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FARGO—The wait is almost over, folks. After sitting vacant for more than two years, Wild Bill's Sports Saloon is expected to open Dec. 5 in the space formerly home to Quaker Steak and Lube at 1776 45th St. S. Over 60 employees gathered there for orientation on Saturday, Nov. 19. Employees will be expected to "enforce the rules of good times, cold beer and great food," said Rob Vaughan, Wild Bill's director of training.
FARGO—Perla's Fresh Mexican restaurant is now open. This time for good, said General Manager Rob Zastre. The restaurant that replaced People's Organic Cafe at 2653 45th St. S. initially opened Oct. 24, but was forced to close a week later due to what Zastre explained was an undertrained staff and an overly ambitious menu. He took over two weeks ago after the original general manager quit. Zastre has worked for more than 27 years in the restaurant and bar industry, including stints managing Buffalo Wild Wings, Granite City and the Blarney Stone.
MAPLETON, N.D. — Students in Kayla Delzer's third-grade classroom here experienced a sunrise over Paris on Thursday, Nov. 10. The virtual field trip was possible thanks to an augmented-reality app they're beta-testing called Aug That. Ryley Hanson sent Brad Waid, Aug That's augmented reality officer, a message about his experience.
MOORHEAD — Tom Anderson says he's ready to lay down his hammer. The longtime Moorhead cobbler recently sold Tom's Shoe & Tarp Repair to his apprentice, Robert Knorr, and his wife, Becca. Anderson plans to continue working part time at the shop at 901 1st Ave. N. until next fall. He will have been in business here for 50 years by then, but he got his start much earlier. He was just 12 years old when he began learning the trade in his hometown of Owatonna, Minn.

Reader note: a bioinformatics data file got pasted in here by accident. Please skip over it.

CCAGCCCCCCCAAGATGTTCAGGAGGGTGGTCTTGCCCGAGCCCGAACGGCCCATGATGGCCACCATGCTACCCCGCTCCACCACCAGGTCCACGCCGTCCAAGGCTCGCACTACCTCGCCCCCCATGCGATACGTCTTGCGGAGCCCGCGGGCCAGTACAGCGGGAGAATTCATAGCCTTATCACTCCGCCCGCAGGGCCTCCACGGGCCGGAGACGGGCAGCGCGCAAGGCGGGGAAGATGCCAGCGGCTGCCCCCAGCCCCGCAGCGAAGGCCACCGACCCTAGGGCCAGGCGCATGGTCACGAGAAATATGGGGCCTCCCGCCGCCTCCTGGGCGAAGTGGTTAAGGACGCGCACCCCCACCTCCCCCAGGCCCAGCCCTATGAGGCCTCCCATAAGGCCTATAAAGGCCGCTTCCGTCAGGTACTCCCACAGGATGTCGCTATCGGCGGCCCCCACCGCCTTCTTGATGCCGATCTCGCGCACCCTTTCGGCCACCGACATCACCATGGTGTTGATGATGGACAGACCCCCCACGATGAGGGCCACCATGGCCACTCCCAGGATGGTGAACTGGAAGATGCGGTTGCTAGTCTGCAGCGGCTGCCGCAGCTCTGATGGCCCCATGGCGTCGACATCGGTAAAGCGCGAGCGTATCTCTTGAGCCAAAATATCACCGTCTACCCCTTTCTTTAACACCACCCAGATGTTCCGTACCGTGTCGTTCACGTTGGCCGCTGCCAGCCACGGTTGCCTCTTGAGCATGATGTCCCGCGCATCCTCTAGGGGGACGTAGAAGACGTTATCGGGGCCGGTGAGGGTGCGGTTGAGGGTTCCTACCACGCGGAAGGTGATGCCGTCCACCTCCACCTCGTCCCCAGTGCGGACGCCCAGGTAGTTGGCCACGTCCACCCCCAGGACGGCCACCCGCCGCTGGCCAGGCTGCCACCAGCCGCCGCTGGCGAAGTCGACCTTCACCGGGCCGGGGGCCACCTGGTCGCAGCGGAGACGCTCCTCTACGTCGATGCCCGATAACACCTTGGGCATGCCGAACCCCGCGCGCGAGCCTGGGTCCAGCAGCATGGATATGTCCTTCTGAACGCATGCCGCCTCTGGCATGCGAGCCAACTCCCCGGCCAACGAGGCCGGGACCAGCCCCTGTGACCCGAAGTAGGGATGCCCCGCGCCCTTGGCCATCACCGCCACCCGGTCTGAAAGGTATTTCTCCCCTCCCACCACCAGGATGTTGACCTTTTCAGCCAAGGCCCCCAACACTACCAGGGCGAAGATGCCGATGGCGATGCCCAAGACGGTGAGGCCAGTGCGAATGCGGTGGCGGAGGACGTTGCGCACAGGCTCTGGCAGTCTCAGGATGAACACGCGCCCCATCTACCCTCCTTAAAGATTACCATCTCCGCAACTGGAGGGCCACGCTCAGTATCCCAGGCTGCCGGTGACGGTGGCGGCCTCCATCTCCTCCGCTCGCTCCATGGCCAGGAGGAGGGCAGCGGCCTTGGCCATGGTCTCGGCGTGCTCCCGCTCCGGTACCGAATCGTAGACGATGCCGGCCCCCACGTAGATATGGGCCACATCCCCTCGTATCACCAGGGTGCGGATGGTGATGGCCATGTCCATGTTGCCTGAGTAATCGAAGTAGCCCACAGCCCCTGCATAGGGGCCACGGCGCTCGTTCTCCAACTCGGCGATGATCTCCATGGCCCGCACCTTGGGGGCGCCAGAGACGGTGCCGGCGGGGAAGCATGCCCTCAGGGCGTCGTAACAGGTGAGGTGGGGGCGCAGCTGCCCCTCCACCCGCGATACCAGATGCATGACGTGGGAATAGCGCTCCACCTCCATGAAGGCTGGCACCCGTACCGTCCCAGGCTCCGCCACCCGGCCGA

FARGO — In an effort to celebrate tenants and promote the Black Building as a retail destination, Kilbourne Group is hosting a Black Bazaar there from 3 to 7 p.m. Thursday, Nov. 17. Shoppers will have the opportunity to visit stores such as Beads on Broadway and The Whipped Stitch as well as pop-up retailers like CJewelry, Fermie Studios and Off the Deck Hot Sauce.
FARGO — Many small-business owners believe they are less likely to be targeted by a cyberattack, but Lisa Jemtrud, director of the Better Business Bureau's Institute for Marketplace Ethics, said the statistics don't back that up. In fact, 71 percent of all data breaches target small businesses.
FARGO—With 8 of 8 precincts reporting, voters in District 22 have re-elected incumbent Republican Gary Lee to the Senate and elected Brandy Pyle and Michael Howe to the House. In complete but unofficial results, Lee, 69, of Casselton, received 70 percent of the vote. Democratic challenger Steven Allard of Casselton received 29 percent. Pyle, 36, of Casselton, and Howe, 30, of West Fargo, each received 32 percent of the vote. Democratic challengers Marijo Peterson and Allan Peterson received 18 and 17 percent respectively.
FARGO — The beers were going down and the insults were flying at a table in the back of the OB Sports Zone last month, but it wasn't midnight, and these weren't college kids. It was 11:30 a.m., and the youngest person at the table was 69. The insults were all in good fun, though, and some at the table were enjoying an iced tea. The men were part of a new social group in town known as ROMEO, or Retired Old Men Eating Out. They meet once a month to swap stories and share a good meal.
FARGO — It was once considered a taboo topic in the workplace, but a recent survey of human resource professionals suggests that politics is now dominating conversations around the water cooler. According to a poll conducted by the Society of Human Resource Management in May, 26 percent reported greater political volatility during the 2016 presidential election than in previous years. That number doubled when the organization checked back in October.
FARGO — Maurice Mazyck hadn't eaten in two days when he approached Laura Schroff for spare change on a rainy day in September of 1986. Schroff was used to panhandlers in Manhattan and initially brushed the 11-year-old off, but then she heard three simple words that grabbed her heart: "I am hungry." Schroff didn't want to give him money, so she offered to buy him lunch. She surprised herself when she asked to join him.